How Super Smash Bros. 64 became king of the crossovers

Super Smash Bros. (Nintendo 64)

With the arrival of Super Smash Bros. Ultimate, the latest and largest Smash Bros. game ever to grace our consoles, it’s almost impossible to imagine a time where there wasn’t a Nintendo-made crossover fighting game beloved by critics, players and pros alike. 

It’s a series that redefined what we expect from a fighting genre, offering an enticing refuge that’s both inclusive for newcomers and consistently nuanced for veterans.

And yet, back in the late ’90s when creator Masahiro Sakurai first had the idea for a more acrobatic-minded fighting game, the medium was a very different place. Fighting games had reached a crowded critical mass and weren’t the powerful system shifters they were in the heyday of Mortal Kombat and Street Fighter’s early years.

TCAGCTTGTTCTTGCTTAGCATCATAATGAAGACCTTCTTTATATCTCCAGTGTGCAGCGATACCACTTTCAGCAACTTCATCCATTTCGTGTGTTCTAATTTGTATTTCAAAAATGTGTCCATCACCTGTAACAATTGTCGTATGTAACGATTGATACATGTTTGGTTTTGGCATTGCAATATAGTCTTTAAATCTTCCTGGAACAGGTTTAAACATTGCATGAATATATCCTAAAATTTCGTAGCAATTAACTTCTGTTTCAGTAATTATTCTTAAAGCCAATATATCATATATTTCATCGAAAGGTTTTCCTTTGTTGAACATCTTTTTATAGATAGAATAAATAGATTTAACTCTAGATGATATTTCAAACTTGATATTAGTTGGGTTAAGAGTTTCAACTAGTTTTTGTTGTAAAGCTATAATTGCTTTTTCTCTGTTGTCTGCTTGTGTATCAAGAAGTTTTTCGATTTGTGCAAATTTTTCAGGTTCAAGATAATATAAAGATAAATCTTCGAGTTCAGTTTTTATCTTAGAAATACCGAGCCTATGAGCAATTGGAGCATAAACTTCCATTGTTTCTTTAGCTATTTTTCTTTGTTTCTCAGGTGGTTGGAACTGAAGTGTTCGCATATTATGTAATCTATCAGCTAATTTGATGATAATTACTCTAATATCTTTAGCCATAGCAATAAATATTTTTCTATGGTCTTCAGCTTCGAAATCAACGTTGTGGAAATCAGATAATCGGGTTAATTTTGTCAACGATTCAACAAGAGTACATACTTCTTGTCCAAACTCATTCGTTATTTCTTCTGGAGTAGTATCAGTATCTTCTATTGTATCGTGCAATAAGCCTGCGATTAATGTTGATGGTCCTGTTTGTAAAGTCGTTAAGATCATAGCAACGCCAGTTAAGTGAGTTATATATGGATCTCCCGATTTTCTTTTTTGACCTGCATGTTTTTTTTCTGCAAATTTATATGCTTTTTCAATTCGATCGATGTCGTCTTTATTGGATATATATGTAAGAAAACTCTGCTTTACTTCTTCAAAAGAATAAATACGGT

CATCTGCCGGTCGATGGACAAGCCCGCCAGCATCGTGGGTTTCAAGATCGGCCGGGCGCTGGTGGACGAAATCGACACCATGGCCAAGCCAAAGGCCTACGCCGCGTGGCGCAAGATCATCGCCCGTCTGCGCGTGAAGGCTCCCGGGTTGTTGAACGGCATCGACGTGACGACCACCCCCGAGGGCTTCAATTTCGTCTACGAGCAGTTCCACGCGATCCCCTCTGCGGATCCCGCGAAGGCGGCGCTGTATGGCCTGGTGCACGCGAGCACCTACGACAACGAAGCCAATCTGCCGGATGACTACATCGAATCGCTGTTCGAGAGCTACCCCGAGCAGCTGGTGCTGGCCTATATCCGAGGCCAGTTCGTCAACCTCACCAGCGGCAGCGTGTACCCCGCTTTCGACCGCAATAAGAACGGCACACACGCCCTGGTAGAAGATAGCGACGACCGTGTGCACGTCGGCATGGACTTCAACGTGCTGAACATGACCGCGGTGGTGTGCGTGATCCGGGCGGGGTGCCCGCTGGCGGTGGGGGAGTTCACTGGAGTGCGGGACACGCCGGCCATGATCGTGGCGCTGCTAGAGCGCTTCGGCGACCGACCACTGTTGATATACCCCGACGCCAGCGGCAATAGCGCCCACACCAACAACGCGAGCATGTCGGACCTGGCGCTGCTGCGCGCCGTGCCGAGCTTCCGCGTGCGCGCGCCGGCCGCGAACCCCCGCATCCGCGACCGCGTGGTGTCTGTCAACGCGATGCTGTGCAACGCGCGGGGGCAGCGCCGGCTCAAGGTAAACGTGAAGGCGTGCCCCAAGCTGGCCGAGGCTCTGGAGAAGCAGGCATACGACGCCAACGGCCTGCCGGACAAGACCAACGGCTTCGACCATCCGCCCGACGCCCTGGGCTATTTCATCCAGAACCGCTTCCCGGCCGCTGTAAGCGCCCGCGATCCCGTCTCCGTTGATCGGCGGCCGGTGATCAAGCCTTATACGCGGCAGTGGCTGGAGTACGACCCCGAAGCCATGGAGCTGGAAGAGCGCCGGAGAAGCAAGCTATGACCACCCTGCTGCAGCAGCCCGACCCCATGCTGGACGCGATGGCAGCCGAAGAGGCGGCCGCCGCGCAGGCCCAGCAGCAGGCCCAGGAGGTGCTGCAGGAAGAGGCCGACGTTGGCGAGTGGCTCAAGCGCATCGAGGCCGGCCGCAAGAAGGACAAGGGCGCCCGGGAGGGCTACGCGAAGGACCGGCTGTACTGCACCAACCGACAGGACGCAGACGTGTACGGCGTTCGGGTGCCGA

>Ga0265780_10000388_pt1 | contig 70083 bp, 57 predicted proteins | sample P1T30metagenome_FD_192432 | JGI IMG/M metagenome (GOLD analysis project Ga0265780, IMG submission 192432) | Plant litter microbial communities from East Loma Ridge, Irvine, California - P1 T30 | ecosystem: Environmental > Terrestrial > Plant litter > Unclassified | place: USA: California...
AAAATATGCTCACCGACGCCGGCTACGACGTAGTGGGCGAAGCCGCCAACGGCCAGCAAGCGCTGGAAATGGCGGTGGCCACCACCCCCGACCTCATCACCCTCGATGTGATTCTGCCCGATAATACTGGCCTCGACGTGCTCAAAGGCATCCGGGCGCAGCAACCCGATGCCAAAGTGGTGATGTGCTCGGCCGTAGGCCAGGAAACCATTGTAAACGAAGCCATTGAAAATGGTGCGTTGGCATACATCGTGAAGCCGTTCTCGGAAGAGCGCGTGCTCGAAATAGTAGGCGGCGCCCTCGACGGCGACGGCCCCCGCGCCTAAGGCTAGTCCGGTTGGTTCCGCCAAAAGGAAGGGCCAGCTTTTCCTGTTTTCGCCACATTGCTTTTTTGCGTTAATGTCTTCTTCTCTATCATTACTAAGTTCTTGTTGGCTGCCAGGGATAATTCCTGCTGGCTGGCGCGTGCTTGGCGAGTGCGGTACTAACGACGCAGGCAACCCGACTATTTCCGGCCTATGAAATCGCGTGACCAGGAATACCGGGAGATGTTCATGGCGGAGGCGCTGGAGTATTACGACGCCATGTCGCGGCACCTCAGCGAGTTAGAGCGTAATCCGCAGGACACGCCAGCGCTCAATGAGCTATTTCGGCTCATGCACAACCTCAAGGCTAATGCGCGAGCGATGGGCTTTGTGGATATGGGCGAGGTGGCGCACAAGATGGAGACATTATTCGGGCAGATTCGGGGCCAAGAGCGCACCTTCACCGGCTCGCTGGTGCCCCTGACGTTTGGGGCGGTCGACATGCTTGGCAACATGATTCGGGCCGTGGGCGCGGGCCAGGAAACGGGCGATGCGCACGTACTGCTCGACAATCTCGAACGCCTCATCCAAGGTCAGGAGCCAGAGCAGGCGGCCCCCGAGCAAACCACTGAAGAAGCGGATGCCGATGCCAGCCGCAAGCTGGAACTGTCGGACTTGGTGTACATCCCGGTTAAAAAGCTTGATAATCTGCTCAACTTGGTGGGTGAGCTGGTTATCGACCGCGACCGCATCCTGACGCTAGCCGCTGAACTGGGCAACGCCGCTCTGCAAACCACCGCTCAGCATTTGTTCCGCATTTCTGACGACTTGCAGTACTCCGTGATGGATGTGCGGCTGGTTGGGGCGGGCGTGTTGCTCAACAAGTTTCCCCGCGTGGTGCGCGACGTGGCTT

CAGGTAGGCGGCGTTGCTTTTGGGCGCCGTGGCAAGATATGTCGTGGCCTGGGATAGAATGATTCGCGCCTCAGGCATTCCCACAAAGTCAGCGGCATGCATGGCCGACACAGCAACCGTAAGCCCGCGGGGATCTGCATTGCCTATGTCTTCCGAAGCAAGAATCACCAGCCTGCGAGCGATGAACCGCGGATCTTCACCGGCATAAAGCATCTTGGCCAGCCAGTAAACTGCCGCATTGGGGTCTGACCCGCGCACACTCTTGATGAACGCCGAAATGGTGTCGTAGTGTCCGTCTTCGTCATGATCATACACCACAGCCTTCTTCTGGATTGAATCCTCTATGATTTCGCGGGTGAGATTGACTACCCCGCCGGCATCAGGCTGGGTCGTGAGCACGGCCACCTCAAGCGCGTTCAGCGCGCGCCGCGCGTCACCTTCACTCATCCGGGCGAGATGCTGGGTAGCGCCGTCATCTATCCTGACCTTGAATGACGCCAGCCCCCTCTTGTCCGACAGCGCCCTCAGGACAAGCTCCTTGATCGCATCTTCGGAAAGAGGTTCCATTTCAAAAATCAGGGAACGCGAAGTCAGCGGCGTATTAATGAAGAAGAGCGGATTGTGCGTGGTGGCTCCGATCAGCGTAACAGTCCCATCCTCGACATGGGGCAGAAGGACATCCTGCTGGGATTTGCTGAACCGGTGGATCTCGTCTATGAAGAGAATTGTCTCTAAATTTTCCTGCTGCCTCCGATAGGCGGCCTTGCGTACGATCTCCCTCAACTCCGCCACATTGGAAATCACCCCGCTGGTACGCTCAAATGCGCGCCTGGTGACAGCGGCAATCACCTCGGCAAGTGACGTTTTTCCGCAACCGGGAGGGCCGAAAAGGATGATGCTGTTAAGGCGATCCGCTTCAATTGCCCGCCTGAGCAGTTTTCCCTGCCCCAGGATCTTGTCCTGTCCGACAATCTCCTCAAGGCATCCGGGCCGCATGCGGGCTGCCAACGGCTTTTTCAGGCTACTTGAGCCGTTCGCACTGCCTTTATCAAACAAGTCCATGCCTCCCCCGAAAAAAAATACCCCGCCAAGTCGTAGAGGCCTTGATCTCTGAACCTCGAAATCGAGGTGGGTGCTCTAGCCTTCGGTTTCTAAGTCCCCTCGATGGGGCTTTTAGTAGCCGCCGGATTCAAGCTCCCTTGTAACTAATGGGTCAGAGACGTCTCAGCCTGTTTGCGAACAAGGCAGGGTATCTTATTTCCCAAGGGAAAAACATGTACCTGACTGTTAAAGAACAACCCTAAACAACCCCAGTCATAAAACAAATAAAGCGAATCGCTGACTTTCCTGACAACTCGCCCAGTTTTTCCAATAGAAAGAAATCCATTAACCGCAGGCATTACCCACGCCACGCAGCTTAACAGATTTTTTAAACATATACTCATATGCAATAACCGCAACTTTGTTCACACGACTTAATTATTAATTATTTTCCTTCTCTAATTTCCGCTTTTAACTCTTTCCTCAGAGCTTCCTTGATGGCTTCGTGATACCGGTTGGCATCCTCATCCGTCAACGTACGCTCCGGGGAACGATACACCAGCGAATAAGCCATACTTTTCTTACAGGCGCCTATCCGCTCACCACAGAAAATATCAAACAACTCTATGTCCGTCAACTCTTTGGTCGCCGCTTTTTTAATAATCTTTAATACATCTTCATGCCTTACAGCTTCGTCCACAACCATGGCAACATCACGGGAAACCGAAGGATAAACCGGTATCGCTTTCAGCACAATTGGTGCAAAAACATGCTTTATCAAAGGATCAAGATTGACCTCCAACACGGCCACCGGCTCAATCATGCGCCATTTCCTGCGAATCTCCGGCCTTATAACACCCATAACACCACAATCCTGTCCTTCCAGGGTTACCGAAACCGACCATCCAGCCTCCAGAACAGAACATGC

20 years on from the franchise's debut, we look back at what made Super Smash Bros. so special – and how it came to be made at all.

Life after Kirby

In his late 20s at the time, Sakurai had served as director on the NES, SNES and Game Boy versions of the Kirby series, but he had outgrown the lovable pink lump and wanted to try something new. Specifically, a four-player fighting game that took the jumping and movement physics of a platformer and merged them with the power-ups and specials of a brawler.

It was an ambitious idea; so much so that Sakurai built the project somewhat in secret before approaching Nintendo with the idea. Fighting games weren’t making that much money at the time after all. Sakurai wanted to use some of the firm’s most well-known first-party characters to help make his idea stand out from the crowd, even if such an idea seemed unlikely to stick with his bosses.

So, of course, Sakurai went ahead and used them in his prototype anyway.